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|Case Number:||Civil Application Nai 181 of 2005|
|Parties:||Jeremiah Achila Gogo v Telkom Kenya Limited|
|Date Delivered:||01 Dec 2005|
|Court:||Court of Appeal at Kisumu|
|Judge(s):||Erastus Mwaniki Githinji|
|Citation:||Jeremiah Achila Gogo v Telkom Kenya Limited  eKLR|
|Case History:||(An application for leave to file an application for striking out the the notice of appeal from the ruling of the High Court of Kenya at Kisii (Mr. Justice Kaburu Bauni) dated 9th February, 2004 in H.C.C.C. NO. 147 OF 1999)|
|History Docket No:||H.C.C.C. NO. 147 OF 1999|
|History Judges:||Kaburu Bauni|
[RULING] Civil Procedure - application for leave to file an application for striking out the the notice of appeal - Before the Court can exercise its unfettered discretion in favour of the applicant the applicant has to show,among other things,that the intended application is not frivolous; that the delay in bringing this application has not been inordinate and that the extension of time will not cause undue prejudice to the respondent - delay of 11 months - whether delay was inordinate and unjustified - decree being far in excess of the judgment - whether that was a strong reason why the respondent should be allowed to prosecute the appeal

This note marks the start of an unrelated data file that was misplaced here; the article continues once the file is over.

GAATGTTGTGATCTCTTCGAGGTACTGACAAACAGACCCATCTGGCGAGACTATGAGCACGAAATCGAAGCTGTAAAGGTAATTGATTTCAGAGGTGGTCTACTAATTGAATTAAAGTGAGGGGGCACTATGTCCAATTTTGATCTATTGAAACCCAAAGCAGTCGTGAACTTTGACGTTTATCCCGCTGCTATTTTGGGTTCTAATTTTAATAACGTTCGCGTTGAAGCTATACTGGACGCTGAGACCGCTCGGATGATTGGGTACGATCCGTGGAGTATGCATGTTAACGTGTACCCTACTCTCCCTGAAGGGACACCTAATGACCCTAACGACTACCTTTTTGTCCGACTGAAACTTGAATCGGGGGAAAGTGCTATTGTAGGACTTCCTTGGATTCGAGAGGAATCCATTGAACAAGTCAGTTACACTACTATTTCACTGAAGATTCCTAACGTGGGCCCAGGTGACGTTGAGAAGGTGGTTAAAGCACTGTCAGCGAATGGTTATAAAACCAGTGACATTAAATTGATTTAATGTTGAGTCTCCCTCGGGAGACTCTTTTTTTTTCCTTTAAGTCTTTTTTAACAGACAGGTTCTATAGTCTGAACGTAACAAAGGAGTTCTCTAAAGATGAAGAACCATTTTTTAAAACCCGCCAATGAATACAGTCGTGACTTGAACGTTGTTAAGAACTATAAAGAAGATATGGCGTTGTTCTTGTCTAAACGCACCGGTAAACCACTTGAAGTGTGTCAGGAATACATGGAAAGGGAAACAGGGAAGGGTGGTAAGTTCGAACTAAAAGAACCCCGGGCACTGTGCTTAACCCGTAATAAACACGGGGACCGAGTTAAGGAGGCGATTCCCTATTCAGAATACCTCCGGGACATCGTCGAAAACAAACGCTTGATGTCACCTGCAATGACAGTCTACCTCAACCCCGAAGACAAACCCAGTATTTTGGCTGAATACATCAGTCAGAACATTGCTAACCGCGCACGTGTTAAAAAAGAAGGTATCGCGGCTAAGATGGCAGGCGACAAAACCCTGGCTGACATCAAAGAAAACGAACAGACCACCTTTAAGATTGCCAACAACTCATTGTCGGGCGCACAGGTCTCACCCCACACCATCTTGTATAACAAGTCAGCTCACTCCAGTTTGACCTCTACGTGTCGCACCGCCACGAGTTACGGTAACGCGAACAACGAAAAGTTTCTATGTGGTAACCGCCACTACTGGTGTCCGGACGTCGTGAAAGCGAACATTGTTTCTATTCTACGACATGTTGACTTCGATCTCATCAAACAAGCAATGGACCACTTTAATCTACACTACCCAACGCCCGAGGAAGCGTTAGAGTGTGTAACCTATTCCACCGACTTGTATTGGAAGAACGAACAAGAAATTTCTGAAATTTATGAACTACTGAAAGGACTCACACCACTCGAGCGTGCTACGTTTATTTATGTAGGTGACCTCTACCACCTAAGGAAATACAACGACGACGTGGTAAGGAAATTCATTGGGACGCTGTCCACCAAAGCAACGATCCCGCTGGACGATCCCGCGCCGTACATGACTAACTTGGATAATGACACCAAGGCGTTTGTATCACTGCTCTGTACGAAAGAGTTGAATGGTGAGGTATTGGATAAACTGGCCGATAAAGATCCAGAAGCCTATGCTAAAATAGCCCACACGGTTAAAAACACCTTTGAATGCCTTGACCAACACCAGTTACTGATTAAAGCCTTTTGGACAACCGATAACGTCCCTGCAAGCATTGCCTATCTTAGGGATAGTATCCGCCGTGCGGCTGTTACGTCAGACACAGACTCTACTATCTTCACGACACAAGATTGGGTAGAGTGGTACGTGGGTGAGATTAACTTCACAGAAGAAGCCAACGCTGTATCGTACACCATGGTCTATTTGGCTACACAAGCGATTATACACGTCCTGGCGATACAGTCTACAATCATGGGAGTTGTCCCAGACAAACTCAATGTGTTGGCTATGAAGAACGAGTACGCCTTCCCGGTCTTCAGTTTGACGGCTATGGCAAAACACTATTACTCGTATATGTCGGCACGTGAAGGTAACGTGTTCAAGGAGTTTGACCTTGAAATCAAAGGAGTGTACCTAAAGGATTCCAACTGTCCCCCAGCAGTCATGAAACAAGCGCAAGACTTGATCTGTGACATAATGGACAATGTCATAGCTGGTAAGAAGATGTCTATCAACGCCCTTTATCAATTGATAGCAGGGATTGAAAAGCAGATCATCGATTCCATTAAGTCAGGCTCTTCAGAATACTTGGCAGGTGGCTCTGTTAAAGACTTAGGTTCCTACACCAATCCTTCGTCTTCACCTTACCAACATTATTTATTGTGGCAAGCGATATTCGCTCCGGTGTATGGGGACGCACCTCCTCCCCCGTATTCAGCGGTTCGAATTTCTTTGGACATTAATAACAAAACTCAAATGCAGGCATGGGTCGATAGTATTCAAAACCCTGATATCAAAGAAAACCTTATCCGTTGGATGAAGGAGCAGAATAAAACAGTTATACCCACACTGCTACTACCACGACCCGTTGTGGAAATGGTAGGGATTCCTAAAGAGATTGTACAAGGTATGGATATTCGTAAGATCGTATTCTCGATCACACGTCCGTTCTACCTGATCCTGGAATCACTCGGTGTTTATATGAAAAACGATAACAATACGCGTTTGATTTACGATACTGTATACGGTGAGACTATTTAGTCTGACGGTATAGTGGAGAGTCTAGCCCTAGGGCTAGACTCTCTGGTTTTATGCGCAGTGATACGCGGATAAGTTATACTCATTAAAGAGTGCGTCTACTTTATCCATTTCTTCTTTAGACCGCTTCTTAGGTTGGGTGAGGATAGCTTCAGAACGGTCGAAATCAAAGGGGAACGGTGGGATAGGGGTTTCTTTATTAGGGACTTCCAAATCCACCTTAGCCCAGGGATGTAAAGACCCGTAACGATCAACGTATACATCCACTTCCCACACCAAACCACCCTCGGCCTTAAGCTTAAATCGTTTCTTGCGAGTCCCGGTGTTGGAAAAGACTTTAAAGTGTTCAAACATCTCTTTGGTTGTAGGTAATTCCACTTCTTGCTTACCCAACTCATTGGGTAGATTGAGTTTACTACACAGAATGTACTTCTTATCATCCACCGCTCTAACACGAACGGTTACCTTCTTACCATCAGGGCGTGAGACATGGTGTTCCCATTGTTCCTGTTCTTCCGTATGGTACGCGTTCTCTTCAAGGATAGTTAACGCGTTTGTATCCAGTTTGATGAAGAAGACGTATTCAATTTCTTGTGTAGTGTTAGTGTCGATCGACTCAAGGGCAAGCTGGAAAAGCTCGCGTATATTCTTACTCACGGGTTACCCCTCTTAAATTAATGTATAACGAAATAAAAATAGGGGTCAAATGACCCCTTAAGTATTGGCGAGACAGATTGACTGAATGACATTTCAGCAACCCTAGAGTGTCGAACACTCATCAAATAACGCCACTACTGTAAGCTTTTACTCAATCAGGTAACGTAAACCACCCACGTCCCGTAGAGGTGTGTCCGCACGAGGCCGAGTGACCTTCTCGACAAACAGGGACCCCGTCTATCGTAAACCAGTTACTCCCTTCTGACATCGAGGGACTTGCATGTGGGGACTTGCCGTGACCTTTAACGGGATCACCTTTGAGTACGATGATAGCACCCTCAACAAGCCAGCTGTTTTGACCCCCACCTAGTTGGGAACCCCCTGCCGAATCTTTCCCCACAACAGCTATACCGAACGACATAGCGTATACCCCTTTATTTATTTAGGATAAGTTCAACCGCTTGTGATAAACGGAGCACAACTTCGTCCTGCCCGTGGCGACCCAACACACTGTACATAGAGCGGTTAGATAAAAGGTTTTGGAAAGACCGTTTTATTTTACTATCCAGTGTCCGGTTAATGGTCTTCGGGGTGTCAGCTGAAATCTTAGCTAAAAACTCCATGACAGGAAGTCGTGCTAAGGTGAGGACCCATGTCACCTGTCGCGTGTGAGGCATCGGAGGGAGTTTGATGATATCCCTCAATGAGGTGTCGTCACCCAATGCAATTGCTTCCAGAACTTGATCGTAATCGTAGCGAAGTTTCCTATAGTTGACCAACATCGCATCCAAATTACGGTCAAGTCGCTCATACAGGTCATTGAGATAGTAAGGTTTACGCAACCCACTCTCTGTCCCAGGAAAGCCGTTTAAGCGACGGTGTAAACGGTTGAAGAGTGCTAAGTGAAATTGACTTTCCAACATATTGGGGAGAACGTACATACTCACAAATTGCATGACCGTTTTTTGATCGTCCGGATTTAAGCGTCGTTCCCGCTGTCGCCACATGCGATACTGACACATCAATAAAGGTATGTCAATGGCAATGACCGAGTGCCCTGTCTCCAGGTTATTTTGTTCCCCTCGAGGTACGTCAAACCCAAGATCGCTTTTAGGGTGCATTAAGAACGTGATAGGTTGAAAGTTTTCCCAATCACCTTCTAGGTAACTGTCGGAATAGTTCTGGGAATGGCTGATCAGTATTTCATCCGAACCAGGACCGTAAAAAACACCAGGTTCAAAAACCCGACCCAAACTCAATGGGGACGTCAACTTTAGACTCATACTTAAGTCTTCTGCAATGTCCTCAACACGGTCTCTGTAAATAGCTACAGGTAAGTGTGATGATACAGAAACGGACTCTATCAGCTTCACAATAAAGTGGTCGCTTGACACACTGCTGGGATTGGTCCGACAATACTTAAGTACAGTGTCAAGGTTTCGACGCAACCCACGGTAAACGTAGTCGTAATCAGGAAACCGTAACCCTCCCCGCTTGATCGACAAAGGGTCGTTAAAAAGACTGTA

|Case Outcome:||Application dismissed.|
|Disclaimer:||The information contained in the above segment is not part of the judicial opinion delivered by the Court. The metadata has been prepared by Kenya Law as a guide in understanding the subject of the judicial opinion. Kenya Law makes no warranties as to the comprehensiveness or accuracy of the information|
JEREMIAH ACHILA GOGO ………………………………..……. APPLICANT
TELKOM KENYA LIMITED ……………......………………….….RESPONDENT
(An application for leave to file an application for striking out the
R U L I N G
The applicant seeks an order under rule 4 of the Rules of the Court (Rules) that the time prescribed by proviso to rule 80 for filing an application to strike out an appeal be extended.
The applicant sued Kenya Posts and Telecommunications Corporation (KP&TC) in HCCC No.147 of 1999 for wrongful retirement. The main reliefs sought in the plaint were:-
(a) A declaration that the purported retirement was unlawful.
(b) General damages for breach of contract,
(c) Damages for torts of injurious falsehood, negligent misstatement and conspiracy to defraud and injure
(d) Damages for loss of earnings, profits and pecuniary embarrassment.
(e) Redeployment of the plaintiff with full benefits or alternatively payment of the plaintiff’s terminal dues and benefits on termination of employment contract.
By a judgment dated 2nd April, 2003, the superior court (Wambilyangah J) found that the retirement of the applicant was wrongful and entered judgment for the applicant thus:-
“So I award the plaintiff general damages of, Shs. 400,000 in addition to any other termination benefits to which he was entitled if he had been properly retired at under the S.A.P. He shall be paid interest and costs of the suit.”
S.A.P. mentioned above is short for Structural Adjustment Programme.
The applicant’s advocates filed a Draft Decree on 5th June, 2003 which they asked the Deputy Registrar to approve and which contains in paragraph 4 particulars of the decree as follows:-
“PARTICULARS OF DECREE